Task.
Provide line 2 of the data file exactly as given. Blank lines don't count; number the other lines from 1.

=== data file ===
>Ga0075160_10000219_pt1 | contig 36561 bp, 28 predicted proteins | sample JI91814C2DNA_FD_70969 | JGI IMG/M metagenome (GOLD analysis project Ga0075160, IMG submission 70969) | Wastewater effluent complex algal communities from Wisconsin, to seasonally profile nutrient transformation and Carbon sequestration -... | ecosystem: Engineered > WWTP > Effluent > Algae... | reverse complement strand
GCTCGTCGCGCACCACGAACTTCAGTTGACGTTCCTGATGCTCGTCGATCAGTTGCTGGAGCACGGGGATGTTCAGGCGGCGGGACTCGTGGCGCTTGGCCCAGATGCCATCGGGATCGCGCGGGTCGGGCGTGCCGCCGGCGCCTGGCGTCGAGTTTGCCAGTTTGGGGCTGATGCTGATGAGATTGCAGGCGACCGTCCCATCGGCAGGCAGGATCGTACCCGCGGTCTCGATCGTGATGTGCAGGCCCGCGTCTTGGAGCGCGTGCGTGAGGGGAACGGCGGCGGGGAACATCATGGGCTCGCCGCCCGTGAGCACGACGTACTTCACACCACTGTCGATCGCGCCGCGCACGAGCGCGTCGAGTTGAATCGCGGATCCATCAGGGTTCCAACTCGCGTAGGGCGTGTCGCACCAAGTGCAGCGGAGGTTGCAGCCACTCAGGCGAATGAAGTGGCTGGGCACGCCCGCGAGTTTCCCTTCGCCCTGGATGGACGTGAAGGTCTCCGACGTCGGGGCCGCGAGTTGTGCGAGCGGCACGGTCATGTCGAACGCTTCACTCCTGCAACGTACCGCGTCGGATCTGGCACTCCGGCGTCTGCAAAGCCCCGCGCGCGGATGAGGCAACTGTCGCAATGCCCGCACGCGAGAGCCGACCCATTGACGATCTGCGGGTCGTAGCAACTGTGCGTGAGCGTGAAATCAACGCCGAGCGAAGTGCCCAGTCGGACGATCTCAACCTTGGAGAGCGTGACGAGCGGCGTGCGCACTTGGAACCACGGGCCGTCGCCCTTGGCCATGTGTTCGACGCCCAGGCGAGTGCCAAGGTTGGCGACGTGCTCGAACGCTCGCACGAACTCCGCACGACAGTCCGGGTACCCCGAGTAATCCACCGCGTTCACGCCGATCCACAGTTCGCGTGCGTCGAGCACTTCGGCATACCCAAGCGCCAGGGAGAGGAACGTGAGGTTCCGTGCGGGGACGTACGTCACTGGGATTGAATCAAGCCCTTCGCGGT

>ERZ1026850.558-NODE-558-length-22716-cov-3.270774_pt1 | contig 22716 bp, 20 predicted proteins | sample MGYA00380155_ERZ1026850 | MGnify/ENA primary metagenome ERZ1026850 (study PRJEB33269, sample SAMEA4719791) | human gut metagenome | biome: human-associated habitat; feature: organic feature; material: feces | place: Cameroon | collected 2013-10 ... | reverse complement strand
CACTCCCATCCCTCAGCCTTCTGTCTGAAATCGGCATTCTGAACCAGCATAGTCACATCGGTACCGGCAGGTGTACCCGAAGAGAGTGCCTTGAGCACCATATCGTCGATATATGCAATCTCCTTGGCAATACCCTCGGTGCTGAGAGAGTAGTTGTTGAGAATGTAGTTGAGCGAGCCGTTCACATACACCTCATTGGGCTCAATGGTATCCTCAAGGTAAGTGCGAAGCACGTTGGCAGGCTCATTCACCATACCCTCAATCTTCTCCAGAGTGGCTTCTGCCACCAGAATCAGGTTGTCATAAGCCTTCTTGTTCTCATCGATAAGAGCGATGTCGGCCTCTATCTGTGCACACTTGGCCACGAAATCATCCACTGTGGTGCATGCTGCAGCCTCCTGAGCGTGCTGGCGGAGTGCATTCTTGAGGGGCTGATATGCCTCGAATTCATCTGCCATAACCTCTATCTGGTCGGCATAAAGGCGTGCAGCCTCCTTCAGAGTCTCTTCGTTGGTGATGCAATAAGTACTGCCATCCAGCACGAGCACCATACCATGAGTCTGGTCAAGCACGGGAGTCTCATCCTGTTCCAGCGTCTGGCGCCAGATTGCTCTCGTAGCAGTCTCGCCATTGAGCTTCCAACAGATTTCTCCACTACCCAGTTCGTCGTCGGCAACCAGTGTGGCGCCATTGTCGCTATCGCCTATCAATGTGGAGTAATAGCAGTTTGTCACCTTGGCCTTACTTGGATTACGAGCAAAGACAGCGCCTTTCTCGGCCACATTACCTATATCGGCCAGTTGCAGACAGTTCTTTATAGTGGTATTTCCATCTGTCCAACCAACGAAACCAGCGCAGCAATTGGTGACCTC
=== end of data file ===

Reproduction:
GCTCGTCGCGCACCACGAACTTCAGTTGACGTTCCTGATGCTCGTCGATCAGTTGCTGGAGCACGGGGATGTTCAGGCGGCGGGACTCGTGGCGCTTGGCCCAGATGCCATCGGGATCGCGCGGGTCGGGCGTGCCGCCGGCGCCTGGCGTCGAGTTTGCCAGTTTGGGGCTGATGCTGATGAGATTGCAGGCGACCGTCCCATCGGCAGGCAGGATCGTACCCGCGGTCTCGATCGTGATGTGCAGGCCCGCGTCTTGGAGCGCGTGCGTGAGGGGAACGGCGGCGGGGAACATCATGGGCTCGCCGCCCGTGAGCACGACGTACTTCACACCACTGTCGATCGCGCCGCGCACGAGCGCGTCGAGTTGAATCGCGGATCCATCAGGGTTCCAACTCGCGTAGGGCGTGTCGCACCAAGTGCAGCGGAGGTTGCAGCCACTCAGGCGAATGAAGTGGCTGGGCACGCCCGCGAGTTTCCCTTCGCCCTGGATGGACGTGAAGGTCTCCGACGTCGGGGCCGCGAGTTGTGCGAGCGGCACGGTCATGTCGAACGCTTCACTCCTGCAACGTACCGCGTCGGATCTGGCACTCCGGCGTCTGCAAAGCCCCGCGCGCGGATGAGGCAACTGTCGCAATGCCCGCACGCGAGAGCCGACCCATTGACGATCTGCGGGTCGTAGCAACTGTGCGTGAGCGTGAAATCAACGCCGAGCGAAGTGCCCAGTCGGACGATCTCAACCTTGGAGAGCGTGACGAGCGGCGTGCGCACTTGGAACCACGGGCCGTCGCCCTTGGCCATGTGTTCGACGCCCAGGCGAGTGCCAAGGTTGGCGACGTGCTCGAACGCTCGCACGAACTCCGCACGACAGTCCGGGTACCCCGAGTAATCCACCGCGTTCACGCCGATCCACAGTTCGCGTGCGTCGAGCACTTCGGCATACCCAAGCGCCAGGGAGAGGAACGTGAGGTTCCGTGCGGGGACGTACGTCACTGGGATTGAATCAAGCCCTTCGCGGT